Building a business-case and ROI for integration and process improvement projects can be a challenge. In talking with Finance and Finance IT leaders, we still engage in common discussions around these questions:
- How are you extending your applications to meet your business needs?
- How are you handling processes that span multiple applications?
- How are you handling variances across countries and LOBs?
- How do you rationalize after M&A activity?
- Are you able to generate needed reports and audit trails?
- Have you considered the impact on future upgrades?
Often, we discuss these challenges within the context of a pace-layered approach to applications. Pace-layering is a framework, made popular by Gartner, which recommends an architecture where systems can evolve at different times and at a pace that is optimal for the business. Systems fall into one of the layers and the model can be used to help build a business application strategy.
Here is a quick overview of the model and the characteristics of the three levels:
Figure 1: Pace Layering Overview
Often, finance department staff and leadership will ask how this can apply to them outside of automating and squeezing dollars with more efficiency. Fortunately, there a few key areas in this framework that can be tapped for more justification to fund projects. Here are three main areas to look for business and IT benefit to help in the project approval process:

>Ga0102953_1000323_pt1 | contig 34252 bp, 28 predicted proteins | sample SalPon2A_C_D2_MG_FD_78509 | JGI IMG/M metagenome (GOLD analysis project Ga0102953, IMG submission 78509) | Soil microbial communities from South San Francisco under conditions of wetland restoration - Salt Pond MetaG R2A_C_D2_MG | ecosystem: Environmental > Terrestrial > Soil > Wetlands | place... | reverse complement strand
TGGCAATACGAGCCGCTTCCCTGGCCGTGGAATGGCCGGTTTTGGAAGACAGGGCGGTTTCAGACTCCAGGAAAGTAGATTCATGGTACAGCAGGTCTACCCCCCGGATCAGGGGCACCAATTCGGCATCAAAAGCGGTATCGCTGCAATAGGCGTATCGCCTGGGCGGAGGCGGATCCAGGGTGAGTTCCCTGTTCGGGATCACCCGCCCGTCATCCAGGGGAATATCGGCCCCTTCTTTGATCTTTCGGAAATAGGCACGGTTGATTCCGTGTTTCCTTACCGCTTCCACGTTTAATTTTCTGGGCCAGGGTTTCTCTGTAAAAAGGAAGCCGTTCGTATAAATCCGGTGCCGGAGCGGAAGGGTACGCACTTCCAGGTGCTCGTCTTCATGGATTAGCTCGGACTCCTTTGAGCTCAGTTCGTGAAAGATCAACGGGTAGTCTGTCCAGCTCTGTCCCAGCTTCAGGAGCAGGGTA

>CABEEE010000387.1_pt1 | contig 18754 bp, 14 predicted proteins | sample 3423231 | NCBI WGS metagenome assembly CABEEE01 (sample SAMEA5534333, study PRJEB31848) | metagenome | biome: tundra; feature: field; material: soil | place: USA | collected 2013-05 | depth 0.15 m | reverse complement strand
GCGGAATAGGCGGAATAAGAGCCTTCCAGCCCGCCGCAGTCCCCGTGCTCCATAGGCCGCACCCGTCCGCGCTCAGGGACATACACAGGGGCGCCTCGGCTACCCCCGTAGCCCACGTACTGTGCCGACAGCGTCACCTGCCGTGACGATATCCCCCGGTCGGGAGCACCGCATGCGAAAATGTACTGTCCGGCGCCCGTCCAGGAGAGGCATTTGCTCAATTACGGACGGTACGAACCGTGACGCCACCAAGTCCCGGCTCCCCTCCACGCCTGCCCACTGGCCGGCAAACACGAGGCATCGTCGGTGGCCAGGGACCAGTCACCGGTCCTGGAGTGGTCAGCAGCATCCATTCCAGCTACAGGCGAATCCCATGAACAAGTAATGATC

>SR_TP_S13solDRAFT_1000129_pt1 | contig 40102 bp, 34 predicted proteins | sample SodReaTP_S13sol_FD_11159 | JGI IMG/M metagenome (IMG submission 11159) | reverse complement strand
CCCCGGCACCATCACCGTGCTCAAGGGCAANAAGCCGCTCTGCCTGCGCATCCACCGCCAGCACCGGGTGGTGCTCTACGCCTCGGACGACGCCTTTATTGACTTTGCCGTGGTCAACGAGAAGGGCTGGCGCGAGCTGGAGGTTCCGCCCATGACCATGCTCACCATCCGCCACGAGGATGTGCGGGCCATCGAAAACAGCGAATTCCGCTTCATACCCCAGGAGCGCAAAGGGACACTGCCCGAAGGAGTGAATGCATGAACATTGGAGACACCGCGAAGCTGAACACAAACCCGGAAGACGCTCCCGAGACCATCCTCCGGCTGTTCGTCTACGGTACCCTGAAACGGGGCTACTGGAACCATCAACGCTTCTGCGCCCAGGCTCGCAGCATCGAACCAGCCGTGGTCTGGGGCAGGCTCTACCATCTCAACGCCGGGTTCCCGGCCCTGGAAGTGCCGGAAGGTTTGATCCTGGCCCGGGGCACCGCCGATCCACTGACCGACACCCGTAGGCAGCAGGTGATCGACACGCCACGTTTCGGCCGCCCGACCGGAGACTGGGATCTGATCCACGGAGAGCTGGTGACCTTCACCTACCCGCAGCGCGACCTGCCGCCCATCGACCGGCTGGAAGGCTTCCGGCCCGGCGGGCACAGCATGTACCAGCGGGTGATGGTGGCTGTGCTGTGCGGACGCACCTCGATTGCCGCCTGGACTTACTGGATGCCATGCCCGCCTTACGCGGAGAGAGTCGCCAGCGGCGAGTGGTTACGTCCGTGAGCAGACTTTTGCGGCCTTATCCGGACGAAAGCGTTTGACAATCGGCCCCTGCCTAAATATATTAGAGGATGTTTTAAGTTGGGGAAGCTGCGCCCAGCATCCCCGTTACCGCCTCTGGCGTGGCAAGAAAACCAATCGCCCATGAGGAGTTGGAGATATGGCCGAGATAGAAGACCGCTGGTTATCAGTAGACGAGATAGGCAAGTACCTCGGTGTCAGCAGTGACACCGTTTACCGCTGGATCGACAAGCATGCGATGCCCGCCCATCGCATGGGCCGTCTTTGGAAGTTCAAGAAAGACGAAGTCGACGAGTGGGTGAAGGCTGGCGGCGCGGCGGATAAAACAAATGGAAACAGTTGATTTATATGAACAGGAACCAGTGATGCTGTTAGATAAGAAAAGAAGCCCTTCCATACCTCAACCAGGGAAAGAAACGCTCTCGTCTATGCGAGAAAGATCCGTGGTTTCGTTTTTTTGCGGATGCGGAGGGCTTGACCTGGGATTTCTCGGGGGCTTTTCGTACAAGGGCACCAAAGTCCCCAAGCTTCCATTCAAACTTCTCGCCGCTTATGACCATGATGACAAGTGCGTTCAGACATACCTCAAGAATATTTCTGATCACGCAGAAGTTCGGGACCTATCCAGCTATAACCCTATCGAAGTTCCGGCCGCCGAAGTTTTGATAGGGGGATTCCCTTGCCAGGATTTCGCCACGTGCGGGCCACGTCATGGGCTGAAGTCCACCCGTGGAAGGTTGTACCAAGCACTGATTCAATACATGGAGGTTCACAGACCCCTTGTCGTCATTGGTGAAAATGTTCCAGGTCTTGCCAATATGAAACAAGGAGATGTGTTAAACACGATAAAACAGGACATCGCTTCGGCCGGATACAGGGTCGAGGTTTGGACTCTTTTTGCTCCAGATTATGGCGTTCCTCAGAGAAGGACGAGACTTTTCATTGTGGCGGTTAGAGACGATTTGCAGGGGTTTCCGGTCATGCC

1. Protect the system of record by moving logic and process to the right place. This is where platforms like SOA and BPM for integration and process management can allow the Finance Department to put the logic, user interfaces and processes in the right places to both support their business, but also prevent costly upgrades in the future. Benefits for a business case can come from both reduced maintenance, visibility to processes that are brought out to the right layer and speeding up time-to-market on changes by decoupling from the ERP release cycle.
Common Finance Department Use Cases: We see this benefit in use cases like AP / AR Automation, capital expenditure approval processes and complex management of data around customer or supplier records. Exception management user interfaces and other more custom processes within the finance area can also fit here.
2. Automate to lower long-term cost and free up dollars to innovate. This is the most common justification in many process management or integration projects, especially if there are paper-based or other manual processes that are causing delays and possible loss in a process. The key justification that can be raised here is to move those savings dollars to other areas of the business for growth and investment. This justification will likely catch the eye of senior leadership.
Common Finance Department Use Cases: Month-end and quarter-end close processes, order to cash and order to pay processes, approvals and exception management and paper-based processes.
3. Connect the layers to enable innovation. In order to enable innovation, connecting the data and systems between the layers is critical. This is where SOA and a service-focused approach can provide justification for your business case. Unlocking the data in the system of record and other operational systems can make starting new projects faster. This agility is a critical justification for new project investments.
Common Finance Department Use Cases: Order to Cash processes that are automated can provide visibility and access to information for new products and new connections with customers. Other use cases include master data management around suppliers, customers and other key data types.
Figure 2: Benefit Areas
For a next step, review your existing financial system process portfolio and assess it against the model above. You can build some of these factors into your business case and help justify the investment in your Finance processes and systems.